When the original distillery was built in 1819 by the future Duke of Sutherland, the quality of Clynelish whisky was so prized that only private customers were supplied.
Over the years, Clynelish has continued to be held in high regard by experts. The great Victorian, Professor George Saintsbury, selected it as a favourite and today’s malt whisky gurus consistently praise its unique combination of North Highland and maritime qualities.
The bottle in comes in is tall and narrow and the color within is a perfect amber. Now, on to the tasting! The bouquet emanates sweet honey, lemongrass, and spice. The alcohol pierces strong in the nose though, and makes you wonder if its crowding out some of the more subtle notes that would be found otherwise. This might be due to it’s alcohol content being on the rather high side at 46% for a scotch of this age. I prefer scotch’s right on the minimum 40% mark, but hey, that's just me.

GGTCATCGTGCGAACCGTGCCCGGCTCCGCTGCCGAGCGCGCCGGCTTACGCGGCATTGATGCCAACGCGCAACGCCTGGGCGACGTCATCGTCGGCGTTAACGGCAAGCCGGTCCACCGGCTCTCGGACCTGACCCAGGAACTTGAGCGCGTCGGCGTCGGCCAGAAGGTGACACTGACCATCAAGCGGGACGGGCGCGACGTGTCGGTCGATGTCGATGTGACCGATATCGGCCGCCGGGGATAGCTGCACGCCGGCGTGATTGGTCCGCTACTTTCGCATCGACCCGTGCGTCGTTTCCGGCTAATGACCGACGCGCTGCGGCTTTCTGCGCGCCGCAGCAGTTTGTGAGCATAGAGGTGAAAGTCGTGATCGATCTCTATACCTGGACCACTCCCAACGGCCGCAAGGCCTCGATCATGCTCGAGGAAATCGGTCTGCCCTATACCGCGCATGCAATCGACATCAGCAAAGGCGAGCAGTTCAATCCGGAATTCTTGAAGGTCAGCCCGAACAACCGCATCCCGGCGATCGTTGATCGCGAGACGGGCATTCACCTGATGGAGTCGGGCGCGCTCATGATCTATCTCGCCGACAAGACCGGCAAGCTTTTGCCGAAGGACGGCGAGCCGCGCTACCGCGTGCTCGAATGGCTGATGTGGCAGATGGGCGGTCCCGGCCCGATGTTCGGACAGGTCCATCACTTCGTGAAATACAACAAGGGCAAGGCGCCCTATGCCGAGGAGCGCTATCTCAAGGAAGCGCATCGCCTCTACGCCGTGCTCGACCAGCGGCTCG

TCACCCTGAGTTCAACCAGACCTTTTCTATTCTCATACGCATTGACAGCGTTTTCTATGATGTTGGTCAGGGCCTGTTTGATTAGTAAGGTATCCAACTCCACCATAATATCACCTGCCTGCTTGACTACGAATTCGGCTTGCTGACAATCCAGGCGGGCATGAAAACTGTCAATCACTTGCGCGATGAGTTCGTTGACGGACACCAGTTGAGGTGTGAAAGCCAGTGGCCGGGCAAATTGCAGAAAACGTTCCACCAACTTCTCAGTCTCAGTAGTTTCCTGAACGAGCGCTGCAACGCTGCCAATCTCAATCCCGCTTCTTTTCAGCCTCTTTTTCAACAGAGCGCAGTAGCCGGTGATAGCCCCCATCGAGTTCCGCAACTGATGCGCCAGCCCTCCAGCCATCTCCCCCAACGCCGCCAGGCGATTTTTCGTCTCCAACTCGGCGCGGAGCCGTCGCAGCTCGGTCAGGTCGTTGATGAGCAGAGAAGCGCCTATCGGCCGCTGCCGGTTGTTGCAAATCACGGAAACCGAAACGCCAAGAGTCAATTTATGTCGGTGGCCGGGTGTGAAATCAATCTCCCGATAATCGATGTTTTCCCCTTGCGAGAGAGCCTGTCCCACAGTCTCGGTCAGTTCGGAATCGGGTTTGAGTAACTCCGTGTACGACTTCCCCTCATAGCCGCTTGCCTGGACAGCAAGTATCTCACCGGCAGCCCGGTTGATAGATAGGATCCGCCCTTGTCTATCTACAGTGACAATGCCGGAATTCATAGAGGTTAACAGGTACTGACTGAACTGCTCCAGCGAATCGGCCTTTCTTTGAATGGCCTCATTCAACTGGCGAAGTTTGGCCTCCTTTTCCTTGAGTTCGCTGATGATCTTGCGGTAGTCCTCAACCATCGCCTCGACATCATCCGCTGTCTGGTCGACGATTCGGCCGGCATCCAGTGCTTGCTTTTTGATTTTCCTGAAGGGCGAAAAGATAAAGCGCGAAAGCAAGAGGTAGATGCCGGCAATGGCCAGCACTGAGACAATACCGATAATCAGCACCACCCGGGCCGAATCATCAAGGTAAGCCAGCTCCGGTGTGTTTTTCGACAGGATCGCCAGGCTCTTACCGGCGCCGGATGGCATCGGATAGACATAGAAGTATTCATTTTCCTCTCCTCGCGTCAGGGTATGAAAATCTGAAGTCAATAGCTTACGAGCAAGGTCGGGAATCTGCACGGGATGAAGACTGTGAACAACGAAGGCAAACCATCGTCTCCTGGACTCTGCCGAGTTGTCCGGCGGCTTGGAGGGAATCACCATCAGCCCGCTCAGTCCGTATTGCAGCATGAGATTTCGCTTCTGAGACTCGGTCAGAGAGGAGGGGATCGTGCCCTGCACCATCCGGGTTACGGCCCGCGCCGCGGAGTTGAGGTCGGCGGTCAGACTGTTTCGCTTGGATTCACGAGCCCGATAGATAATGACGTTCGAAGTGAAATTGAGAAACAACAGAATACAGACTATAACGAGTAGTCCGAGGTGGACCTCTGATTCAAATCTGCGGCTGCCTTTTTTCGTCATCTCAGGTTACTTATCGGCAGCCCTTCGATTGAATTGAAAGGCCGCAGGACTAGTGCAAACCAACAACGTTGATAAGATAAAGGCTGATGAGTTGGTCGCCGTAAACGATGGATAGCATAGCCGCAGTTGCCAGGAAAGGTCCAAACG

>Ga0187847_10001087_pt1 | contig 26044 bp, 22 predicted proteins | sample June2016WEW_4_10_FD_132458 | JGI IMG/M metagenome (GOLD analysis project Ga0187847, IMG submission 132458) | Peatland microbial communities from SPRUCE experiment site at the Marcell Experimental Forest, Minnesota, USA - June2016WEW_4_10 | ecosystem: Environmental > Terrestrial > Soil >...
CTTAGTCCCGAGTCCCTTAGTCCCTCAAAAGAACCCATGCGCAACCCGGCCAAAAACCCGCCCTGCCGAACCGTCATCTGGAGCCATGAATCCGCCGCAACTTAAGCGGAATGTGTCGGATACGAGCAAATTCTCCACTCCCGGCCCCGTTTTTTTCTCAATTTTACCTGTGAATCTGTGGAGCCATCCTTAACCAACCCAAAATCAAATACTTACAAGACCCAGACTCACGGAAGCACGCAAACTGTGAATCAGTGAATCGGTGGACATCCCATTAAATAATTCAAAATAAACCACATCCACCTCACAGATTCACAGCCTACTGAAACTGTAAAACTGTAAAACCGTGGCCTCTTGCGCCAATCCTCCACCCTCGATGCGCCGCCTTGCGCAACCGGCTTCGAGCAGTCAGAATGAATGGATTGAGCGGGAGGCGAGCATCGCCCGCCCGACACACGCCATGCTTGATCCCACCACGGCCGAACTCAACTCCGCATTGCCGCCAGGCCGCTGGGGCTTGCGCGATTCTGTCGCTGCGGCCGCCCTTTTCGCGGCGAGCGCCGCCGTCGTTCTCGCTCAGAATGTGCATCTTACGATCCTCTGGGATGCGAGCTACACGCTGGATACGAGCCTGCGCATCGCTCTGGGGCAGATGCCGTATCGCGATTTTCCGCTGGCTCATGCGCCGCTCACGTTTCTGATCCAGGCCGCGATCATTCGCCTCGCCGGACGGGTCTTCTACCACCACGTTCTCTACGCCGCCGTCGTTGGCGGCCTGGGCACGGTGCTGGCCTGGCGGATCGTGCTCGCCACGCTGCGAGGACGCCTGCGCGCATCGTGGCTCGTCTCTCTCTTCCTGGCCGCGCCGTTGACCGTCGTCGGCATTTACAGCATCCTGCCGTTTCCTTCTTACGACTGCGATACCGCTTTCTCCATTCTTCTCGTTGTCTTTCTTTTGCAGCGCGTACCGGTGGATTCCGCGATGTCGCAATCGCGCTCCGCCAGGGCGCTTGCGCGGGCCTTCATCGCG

As soon as this thick, viscous scotch hits your mouth it explodes on your taste buds with flavors of tart fruit and spice. As it burns down your throat the spice and fruit flavors immediately disappear and are replaced with a very subtle smokeyness on the mid-palate, accompanied by a good helping of sea salt. Its a weak smokey taste, almost tea-like, but I personally love it. The finish is a tad short and with it returns the fruitier flavors of before while dropping the saltiness.
Overall, an excellent scotch for 14 years age and at about $65 USD on the open market right on the money. It is definitely going into my usual rotation.